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Attack of the killer hamsters

July 26, 2005|By: Michael Miller

Maddie Peckenpaugh was already a seasoned filmmaker when she enrolled

in the Movies by Kids camp this summer.

For a recent class project, the Newport Heights Elementary School

sixth-grader made a live-action thriller entitled "Rich Girl Ransom,"

in which two girls become friends after being kidnapped by gangsters.

So when she entered the weeklong Movies by Kids class at the West

Newport Community Center, she was ready to try surrealism. Her

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group's animated film, "Eaten," features a plot that would make David

Lynch blush.

"A guy takes his hamster out to play with him, and the hamster

eats him," said Edy Manetta, 12, one of Maddie's partners on the

project. "He finds his long-lost girlfriend inside the hamster's

stomach, so they live happily ever after. But outside, in the real

world, somebody's buying the hamster."

Just one question: How did the hero's girlfriend end up in the

hamster's stomach?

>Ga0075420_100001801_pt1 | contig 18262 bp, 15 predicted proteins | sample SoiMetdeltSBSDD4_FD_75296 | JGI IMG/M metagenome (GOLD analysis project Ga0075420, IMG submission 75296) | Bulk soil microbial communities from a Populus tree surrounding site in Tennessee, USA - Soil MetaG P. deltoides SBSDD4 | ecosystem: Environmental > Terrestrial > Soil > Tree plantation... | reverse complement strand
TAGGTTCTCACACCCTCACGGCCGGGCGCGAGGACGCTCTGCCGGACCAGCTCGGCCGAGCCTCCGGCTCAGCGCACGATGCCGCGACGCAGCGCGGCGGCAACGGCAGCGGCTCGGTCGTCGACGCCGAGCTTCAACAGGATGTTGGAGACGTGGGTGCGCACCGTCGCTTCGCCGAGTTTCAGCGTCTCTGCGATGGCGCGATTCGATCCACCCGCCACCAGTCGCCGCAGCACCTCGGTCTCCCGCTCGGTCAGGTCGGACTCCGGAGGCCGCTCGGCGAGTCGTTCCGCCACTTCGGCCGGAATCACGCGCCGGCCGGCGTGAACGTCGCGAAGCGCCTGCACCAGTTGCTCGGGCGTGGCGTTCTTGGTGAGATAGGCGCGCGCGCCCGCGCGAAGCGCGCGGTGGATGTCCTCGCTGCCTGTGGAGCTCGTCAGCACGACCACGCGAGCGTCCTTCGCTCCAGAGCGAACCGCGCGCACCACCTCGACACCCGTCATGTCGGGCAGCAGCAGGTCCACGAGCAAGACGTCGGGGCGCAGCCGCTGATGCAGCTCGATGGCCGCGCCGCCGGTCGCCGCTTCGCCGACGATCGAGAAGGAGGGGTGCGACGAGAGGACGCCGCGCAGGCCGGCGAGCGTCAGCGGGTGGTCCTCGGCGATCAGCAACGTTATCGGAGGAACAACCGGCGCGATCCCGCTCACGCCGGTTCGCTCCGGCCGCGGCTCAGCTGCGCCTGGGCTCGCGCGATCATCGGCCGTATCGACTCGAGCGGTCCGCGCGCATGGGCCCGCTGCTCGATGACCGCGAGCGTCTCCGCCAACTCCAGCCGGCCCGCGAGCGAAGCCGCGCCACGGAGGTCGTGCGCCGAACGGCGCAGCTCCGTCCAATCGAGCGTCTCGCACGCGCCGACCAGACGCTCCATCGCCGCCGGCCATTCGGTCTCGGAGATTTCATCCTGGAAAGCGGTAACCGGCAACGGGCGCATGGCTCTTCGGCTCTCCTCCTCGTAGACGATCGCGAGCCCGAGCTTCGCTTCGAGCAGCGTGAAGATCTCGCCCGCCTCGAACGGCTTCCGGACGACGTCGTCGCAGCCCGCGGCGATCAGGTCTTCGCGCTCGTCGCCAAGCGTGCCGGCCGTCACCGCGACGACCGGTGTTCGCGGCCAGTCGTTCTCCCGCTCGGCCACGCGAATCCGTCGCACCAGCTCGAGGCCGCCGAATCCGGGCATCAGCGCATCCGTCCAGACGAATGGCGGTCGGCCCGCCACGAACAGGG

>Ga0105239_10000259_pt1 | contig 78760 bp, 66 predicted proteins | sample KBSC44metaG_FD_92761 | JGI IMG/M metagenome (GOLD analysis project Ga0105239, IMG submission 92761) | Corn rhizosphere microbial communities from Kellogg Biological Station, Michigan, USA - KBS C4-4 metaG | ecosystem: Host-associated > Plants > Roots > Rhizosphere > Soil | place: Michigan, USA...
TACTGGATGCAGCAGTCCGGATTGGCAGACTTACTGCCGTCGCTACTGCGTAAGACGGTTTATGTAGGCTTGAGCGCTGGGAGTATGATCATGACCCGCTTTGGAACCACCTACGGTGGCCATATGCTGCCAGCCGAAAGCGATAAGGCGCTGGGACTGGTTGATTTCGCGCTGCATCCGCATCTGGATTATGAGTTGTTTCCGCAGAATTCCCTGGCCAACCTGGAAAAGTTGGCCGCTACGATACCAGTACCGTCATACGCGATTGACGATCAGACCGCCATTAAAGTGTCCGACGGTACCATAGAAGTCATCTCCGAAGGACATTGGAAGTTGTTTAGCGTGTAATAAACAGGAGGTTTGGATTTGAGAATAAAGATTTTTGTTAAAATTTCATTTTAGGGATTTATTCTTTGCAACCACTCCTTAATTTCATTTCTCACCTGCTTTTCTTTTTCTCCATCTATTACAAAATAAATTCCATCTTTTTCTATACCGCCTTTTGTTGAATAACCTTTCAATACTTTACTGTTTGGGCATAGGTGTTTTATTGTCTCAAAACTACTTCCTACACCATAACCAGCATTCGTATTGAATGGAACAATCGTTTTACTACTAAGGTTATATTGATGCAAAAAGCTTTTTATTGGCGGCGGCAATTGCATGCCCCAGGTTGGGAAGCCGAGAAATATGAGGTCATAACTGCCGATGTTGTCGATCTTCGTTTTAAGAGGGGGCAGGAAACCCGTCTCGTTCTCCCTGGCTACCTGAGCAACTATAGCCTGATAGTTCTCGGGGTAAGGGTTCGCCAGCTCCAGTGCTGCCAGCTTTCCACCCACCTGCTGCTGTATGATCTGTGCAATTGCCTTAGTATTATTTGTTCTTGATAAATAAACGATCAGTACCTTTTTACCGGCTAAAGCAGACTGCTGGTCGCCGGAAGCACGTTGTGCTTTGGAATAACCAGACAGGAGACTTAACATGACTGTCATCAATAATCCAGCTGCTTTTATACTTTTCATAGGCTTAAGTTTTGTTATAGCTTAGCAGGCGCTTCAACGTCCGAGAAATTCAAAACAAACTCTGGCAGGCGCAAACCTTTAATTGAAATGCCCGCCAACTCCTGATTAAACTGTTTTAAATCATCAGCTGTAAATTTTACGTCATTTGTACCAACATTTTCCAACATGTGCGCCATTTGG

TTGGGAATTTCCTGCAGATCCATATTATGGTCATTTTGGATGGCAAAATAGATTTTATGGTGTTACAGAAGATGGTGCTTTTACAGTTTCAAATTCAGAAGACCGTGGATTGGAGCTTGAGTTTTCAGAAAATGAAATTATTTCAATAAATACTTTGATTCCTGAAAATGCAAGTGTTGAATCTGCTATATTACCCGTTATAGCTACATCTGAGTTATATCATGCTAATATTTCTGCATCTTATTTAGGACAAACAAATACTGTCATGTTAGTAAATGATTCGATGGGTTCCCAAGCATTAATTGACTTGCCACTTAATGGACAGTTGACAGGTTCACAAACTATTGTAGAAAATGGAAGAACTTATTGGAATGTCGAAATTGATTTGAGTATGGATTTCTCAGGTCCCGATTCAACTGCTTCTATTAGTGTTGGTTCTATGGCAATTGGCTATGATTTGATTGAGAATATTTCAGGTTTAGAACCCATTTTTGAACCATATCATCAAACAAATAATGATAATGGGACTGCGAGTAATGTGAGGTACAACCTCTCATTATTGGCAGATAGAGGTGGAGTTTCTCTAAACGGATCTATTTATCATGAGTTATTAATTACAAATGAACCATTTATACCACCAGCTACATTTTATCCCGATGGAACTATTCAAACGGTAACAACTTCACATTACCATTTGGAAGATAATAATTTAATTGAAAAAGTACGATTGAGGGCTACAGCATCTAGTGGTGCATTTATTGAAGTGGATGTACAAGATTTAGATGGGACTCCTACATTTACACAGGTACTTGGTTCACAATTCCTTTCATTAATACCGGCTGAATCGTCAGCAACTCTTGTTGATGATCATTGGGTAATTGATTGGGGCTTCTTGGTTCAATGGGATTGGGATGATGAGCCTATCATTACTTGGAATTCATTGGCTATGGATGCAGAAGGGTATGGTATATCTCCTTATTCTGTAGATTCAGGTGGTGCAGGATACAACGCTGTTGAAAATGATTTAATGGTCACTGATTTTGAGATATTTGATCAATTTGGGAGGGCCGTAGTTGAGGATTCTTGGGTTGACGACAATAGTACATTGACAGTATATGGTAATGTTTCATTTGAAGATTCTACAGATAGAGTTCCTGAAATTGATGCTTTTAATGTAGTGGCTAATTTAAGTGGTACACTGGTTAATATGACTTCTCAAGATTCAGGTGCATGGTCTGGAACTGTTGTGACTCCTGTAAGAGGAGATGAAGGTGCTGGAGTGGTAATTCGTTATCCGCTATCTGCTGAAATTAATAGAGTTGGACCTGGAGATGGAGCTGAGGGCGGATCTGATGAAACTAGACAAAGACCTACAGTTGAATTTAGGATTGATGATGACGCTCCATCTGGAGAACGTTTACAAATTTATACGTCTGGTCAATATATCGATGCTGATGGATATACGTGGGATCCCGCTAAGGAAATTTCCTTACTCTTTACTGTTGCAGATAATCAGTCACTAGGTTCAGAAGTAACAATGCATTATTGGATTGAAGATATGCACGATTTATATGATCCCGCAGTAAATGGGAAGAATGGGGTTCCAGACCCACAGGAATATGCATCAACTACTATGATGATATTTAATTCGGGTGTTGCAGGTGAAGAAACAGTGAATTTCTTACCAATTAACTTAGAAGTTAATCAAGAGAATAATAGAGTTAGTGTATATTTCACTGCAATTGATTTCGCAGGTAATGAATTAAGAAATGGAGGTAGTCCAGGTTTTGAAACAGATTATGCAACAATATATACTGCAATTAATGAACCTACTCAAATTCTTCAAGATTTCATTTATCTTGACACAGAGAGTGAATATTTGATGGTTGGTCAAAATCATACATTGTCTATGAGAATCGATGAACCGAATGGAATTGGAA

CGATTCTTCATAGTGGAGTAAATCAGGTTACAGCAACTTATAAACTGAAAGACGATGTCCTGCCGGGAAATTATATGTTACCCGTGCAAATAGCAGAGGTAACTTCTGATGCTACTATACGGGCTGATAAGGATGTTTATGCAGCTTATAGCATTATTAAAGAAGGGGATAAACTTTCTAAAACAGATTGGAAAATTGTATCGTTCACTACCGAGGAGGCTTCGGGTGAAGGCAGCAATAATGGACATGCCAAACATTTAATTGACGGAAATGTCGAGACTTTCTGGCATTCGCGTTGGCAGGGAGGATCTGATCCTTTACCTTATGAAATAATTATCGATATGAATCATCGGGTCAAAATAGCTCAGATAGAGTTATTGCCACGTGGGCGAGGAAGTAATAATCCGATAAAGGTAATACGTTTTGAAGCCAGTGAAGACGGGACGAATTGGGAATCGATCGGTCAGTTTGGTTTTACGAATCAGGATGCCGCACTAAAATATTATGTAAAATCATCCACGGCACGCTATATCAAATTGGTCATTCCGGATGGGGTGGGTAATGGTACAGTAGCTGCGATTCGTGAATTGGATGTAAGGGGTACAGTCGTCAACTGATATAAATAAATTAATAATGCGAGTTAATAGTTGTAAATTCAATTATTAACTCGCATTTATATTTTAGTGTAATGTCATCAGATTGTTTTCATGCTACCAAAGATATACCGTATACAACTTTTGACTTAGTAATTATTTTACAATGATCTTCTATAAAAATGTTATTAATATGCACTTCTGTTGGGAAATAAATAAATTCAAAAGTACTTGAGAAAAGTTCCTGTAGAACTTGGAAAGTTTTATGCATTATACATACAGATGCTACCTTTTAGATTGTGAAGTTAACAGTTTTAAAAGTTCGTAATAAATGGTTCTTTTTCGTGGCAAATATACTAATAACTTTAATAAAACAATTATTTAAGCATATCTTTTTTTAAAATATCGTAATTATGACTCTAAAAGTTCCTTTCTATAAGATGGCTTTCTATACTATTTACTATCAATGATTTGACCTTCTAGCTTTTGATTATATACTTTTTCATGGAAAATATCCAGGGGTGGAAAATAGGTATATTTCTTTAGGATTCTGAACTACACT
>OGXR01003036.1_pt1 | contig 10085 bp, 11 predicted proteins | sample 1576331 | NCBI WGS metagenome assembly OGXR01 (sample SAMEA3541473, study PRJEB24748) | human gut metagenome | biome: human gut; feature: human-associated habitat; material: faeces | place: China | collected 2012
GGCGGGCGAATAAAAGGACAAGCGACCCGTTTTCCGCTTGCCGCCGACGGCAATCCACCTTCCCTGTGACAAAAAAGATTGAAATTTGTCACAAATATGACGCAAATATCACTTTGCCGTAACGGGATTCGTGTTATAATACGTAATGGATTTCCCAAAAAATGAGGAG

"The hamster ate her, too," Edy explained.

The 34 participants in the Movies by Kids camp had only a few

minutes of footage to work with, so they got creative. Another short

film featured living French fries that construct pyramids.

During the class, 7- to 12-year-olds blazed through the steps of

creating a motion picture -- two motion pictures, in fact. After

outlining plots and drawing storyboards on Monday, the crews cut and

pasted construction-paper scenes, filmed them in stop motion and

recorded voice-overs. Midway through the week, they started the

process again using clay.

Megan Moricca, 8, of Newport Beach, enrolled in the class after

her mother learned about it on the Internet. Among the unusual

images in her group's film is a reporter with a typewriting dog as a

sidekick.

"I got it from a movie on [the website] Fastplayer," Megan said.

Tobin Felfe, the camp's advisor, managed to keep his

air-conditioned classroom as Hollywood-like as possible.

When the talking got too loud, he shouted, "Quiet on the set!" and

the students provided an echo, yelling back "Quiet on the set!"

A film major at UC San Diego, Felfe served as an instructor in

the Movies for Kids program in Los Angeles last year and decided to

bring it down to his hometown of Newport Beach this summer. Last

week, he led the camp in digital animation and claymation; digital

filmmaking will follow on Aug. 8.

In the end, each participant in the class will receive a DVD with

a copy of his or her film. Felfe and Frank Yannarella, the assistant

instructor, allow almost any subject matter as long as it maintains a

PG rating.

"We don't allow any violence," Felfe said. "All the movies have to

be age-appropriate. When we announce that at the beginning, we always

get moans and groans."

* SCHOOL'S OUT is a weekly feature in which education writer

Michael Miller visits a summer camp and writes about the experience.

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